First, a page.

Instead of thanking a Veteran...what about listening to them?

by Jordan Green

Friday is Veterans Day, a time to honor the men and women who have bravely fought for our nation’s freedoms. But should the respect we pay them stop with the phrase “Thank you for your service?”

For as long as I can remember, I’ve been taught to say that to veterans whom I meet. Yes, veterans deserve to know we are grateful for their selfless sacrifices. But without actions, do those words ring hollow?

A 2019 poll by the Cohen Veterans Network found that about 49% of veterans don’t want to be told “thank you for your service.”

The reasons why veterans said they were uncomfortable with the phrase varied. Some said they just don’t know how to reply, while others said they’d rather see people express their support meaningfully.

Dave Gowel, CEO of RallyPoint Networks, told Newsweek for a story about the survey: "We challenge you to show appreciation in additional ways for those who have repeatedly stepped in harm's way on your behalf; think about why you are saying thanks and realize you need to do more than check the block with a simple phrase."

The ways you can thank a veteran besides just saying “thank you” are numerous. The president of the Cohen Veterans Network suggested having substantive conversations with veterans is one way to show genuine appreciation.

"Taking an interest in a veteran's story about their time in the military is one way to engage beyond just saying thank you for your service," CVN CEO and president Dr. Anthony Hassan said in the Newsweek story.

That’s just a starting point. According to the survey, some veterans hope people will show their support in a more palpable way.

A veteran who took part in the survey, who was not named in the Newsweek story, said:

"Instead of hearing 'thank you for your service,' I would like to see civilians in our community give back to military families. Either by coaching a sport, giving a class, or going to a veterans home and just sitting and listening to the stories of our older generations." writer Amy Bushatz discussed 10 different ways people can honor veterans in their communities. She suggests volunteering at local veterans’ organizations, mailing letters to soldiers overseas and flying American flags outdoors.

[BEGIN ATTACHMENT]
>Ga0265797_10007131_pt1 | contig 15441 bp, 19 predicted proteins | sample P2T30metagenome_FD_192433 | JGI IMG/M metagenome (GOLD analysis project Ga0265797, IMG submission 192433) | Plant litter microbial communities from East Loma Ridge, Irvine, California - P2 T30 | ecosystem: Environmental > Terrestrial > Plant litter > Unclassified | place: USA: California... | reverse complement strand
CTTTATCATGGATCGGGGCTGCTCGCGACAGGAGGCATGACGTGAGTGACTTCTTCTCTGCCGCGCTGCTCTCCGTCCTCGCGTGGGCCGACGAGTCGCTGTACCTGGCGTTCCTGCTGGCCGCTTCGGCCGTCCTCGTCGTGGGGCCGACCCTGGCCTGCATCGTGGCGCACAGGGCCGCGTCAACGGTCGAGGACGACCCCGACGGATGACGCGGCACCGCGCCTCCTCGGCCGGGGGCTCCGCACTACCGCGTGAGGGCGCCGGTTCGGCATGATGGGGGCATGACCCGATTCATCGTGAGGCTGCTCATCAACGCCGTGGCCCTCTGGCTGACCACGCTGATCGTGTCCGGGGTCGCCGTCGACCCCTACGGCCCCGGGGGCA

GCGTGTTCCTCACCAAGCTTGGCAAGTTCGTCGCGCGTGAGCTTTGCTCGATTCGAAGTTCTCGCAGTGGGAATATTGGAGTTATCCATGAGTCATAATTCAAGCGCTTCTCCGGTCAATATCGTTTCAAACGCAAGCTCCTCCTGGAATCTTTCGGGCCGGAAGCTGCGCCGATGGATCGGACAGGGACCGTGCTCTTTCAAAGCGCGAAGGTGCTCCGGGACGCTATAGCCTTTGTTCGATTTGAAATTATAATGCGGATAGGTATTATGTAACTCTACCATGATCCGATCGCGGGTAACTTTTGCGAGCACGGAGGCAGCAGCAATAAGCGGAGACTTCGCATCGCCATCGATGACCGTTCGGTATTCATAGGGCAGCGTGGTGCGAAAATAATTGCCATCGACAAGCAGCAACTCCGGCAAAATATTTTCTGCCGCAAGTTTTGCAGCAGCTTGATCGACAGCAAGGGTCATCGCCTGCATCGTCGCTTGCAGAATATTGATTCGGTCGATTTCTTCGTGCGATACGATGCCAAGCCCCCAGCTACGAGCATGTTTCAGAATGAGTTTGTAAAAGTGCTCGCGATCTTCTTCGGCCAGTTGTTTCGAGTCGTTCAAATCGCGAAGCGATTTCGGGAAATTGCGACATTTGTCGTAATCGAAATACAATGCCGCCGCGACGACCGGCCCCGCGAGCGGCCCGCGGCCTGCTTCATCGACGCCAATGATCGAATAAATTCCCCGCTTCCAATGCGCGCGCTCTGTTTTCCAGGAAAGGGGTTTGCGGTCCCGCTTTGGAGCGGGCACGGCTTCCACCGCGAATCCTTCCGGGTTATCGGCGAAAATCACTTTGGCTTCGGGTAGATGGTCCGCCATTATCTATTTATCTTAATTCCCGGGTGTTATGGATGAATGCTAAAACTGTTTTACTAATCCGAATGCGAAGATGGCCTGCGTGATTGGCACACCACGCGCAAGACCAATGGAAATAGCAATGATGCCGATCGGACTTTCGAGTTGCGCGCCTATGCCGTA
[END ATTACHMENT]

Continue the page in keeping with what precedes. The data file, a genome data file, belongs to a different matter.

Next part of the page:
Along with several other writers, Bushatz also talks about the importance of listening to veterans’ stories – especially veterans within a person’s family.

“Ask a loved one for stories about their time in the service – and listen patiently,” Bushatz wrote. “While some may not want to talk about their war experience, for others service was the best time of their lives. Take a few minutes to listen to stories of service from someone in your extended family.”

To that end, I’d add this: If you have family members who served and are willing to talk about their experiences, record what they have to say and write it down. Their service is meritorious, and the tales of their sacrifices not only deserve to be passed down through generations, but need to be passed on. Freedom is not free, and we need to permanently memorialize the contributions our loved ones made to the cause of liberty.

My grandfather served in the U.S. Navy during the Vietnam War. His stories – some shocking, and some a little on the lighter side – are one-of-a-kind. No matter what jobs your loved ones might have had in the service, they probably made a difference. Why not learn about that?

So, if you’re looking for a way to really thank a veteran this year, consider what you can do to show your gratitude besides just saying “thank you.”

Yes, saying “thank you” to veterans is nice. But what are words without actions?